For example he mentioned the $0.07/gal price for Saudi utilities and the $0.25/gal for gasoline in Venezuela without bothering to explain that those are government subsidized prices, and have no relationship to real market prices.

          I had to stop watching when he started talking about CO2 emissions. Apparently he had given up any pretense of discussing economics by that point.

          1. hitssquad

            “The Saudis aren’t able to to produce very much, if any, oil at anywhere near $2/bbl.”

            Did you read Table 5 Estimates of Saudi Production Costs?:

            Table 5
            Estimates of Saudi Production Costs
            Source Date $/Barrel
            Adelman 1968 $0.41
            CGES 1993 $3.25
            Stauffer 1994 $1.21
            CERA 2001 $3.96
            IEA 2001 $1.85
            Appert 2003 $1.026-$5.11
            Baqi 2004 <$3
            Adelman 2005 $2.11
            Source: Michael C. Lynch, “The Economics of Oil and Gas Supply,” forthcoming 2006; datafiles available with the author.

          2. Table 5
            Estimates of Saudi Production Costs
            Source Date $/Barrel
            Adelman 1968 $0.41
            CGES 1993 $3.25
            Stauffer 1994 $1.21
            CERA 2001 $3.96
            IEA 2001 $1.85
            Appert 2003 $1.026-$5.11
            Baqi 2004 <$3
            Adelman 2005 $2.11
            Source: Michael C. Lynch, “The Economics of Oil and Gas Supply,” forthcoming 2006; datafiles available with the author.

            If the Saudis can produce oil that cheaply why is it that they are spending hundreds of billions on very expensive pumping facilities that pump seawater deep into the desert to keep reservoir pressures high enough so that production does not decline, more billions on water separation facilities, and drilling very expensive horizontal wells that are orders of magnitude more costly than the wells that they used to drill in the 1960s? And your citation may be true for the cheapest few hundred thousand barrels of production but not for marginal fields that have been idled because they needed $100 oil just to break even.

          3. hitssquad

            @Vangel “your citation [only applies to] the cheapest few hundred thousand barrels of production”

            Source?

            “they are spending hundreds of billions”

            Per year? Source?

          4. Source?

            The International Energy Agency World Energy Outlook 2008 stated that the Saudi cost was $4 to $6 per barrel but also stated that enhanced oil recovery costs varied from around $32 to $82. Well, even the best of the Saudi fields, Ghawar, uses enhanced recovery techniques and the other fields that the Saudis are rehabilitating were idled because of large pressure drops and high costs.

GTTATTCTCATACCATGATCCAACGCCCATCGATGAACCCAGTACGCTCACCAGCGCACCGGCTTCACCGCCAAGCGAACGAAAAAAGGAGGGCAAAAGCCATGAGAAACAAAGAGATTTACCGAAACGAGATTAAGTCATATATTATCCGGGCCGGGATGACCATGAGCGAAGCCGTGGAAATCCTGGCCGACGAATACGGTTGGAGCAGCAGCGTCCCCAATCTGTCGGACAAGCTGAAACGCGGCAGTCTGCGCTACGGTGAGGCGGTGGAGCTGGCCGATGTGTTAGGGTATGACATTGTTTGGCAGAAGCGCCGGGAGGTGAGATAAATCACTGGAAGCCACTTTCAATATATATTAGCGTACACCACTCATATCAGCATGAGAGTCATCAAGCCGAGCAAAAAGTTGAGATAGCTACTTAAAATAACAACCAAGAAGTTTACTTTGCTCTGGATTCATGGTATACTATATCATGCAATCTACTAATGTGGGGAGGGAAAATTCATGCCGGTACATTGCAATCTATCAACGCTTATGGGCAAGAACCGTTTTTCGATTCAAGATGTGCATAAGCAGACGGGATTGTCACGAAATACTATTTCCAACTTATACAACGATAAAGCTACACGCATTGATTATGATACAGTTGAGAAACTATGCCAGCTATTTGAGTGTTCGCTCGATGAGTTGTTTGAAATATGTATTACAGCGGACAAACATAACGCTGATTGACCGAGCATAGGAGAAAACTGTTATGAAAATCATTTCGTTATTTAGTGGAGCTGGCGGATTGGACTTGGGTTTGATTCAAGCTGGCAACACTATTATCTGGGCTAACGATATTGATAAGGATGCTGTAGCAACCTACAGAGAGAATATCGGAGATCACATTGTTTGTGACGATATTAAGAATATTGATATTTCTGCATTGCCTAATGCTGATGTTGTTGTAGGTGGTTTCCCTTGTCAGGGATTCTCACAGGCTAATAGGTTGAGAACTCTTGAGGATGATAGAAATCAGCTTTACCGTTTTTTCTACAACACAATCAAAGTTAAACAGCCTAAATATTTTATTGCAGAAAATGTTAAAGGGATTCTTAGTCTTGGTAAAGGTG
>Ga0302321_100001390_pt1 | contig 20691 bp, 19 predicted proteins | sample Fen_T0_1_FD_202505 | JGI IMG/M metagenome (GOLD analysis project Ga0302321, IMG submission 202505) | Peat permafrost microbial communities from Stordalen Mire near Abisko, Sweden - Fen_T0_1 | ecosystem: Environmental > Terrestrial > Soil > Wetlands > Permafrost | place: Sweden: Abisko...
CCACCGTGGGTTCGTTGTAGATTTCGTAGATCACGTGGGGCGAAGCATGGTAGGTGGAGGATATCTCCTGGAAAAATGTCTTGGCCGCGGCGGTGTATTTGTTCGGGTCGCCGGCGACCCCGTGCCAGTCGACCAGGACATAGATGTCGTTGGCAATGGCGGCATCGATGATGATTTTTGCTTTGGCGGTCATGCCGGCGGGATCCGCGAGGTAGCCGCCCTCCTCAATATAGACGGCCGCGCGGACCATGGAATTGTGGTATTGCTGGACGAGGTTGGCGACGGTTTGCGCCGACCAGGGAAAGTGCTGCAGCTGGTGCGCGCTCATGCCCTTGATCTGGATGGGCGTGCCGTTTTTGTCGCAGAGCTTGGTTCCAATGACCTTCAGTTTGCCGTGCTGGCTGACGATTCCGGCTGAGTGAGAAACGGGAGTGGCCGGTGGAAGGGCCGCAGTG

I know that you are not very knowledgeable about the topic but if you look around you will find that Saudi Aramco, the operator of the great Ghawar field is taking 7 million barrels of oil from the sea per day, moving it via a pipeline to stations where massive pumps are injecting it into the reservoir to maintain pressure. About half that comes out with the oil and has to be separated mechanically from the oil. Ghawar is the best field the Saudis have. The pumping and separation of that water costs more than the baseless $2 claim that you are repeating. The other fields are worse and far more expensive than Ghawar. Two years ago GE announced that it was making a $500 million sale to the Saudis as part of the capital spending plan that was needed to increase Shaybah’s production. All that it got was a few services, some compressors, motors, and gas turbine-generators. The plant construction, pipes, and other equipment from other sources has to come from the rest of the budget. All of these expenses have to be accounted for when you are talking about production costs and when you look at them there is no way to have Shaybah production come out at the levels that you are quoting.

            I think that you are showing a great deal of ignorance about the issues. You cite some claims without realizing the implications of what Ron tried to show you and ignore all of the known information about operational activities and capital spending. No wonder you are off by so much.

    2. hitssquad

      “Saudi Arabia said they need oil at $90 per barrel to break even.”

      Jeff Rubin says the Saudis power utilities pay only 7 cents per gallon for the oil they burn, which works out to less than $3/bbl. Other sources say the Saudi production cost is $2/bbl.

      “Saudi will just produce less oil to keep the price pegged at least $90 WTI .”

      That would be stupid when they could wipe out all their competition by randomly dropping the price to, say, $10/bbl, which would still be 5x the production cost.

      1. Jeff Rubin says the Saudis power utilities pay only 7 cents per gallon for the oil they burn, which works out to less than $3/bbl. Other sources say the Saudi production cost is $2/bbl.

        Do you have some links to those sources?

        That would be stupid when they could wipe out all their competition by randomly dropping the price to, say, $10/bbl, which would still be 5x the production cost.

        If that were to their advantage, one can only wonder why they haven’t done it.

        How is it possible that the Saudis can produce oil so much cheaper than everyone else in the world?

        1. hitssquad

          http://www.youtube.com/watch?v=QhsMr49AKM8
          “Jeff Rubin on Oil and the End of Globalization [FULL]”
          “AllanGregg·902 videos”
          https://www.google.com/search?q=crop+circles+in+the+desert+saudi+oil
          “Crop Circles in the Desert: The Strange Controversy Over Saudi Oil”

          “one can only wonder why they haven’t done it.”

          They’ve done it many times. Look at any history of oil prices.

          “How is it possible that the Saudis can produce oil so much cheaper than everyone else in the world?”

          They happen to be on top of a natural-resource of easier-to-produce oil. Please explain what natural laws are violated by that.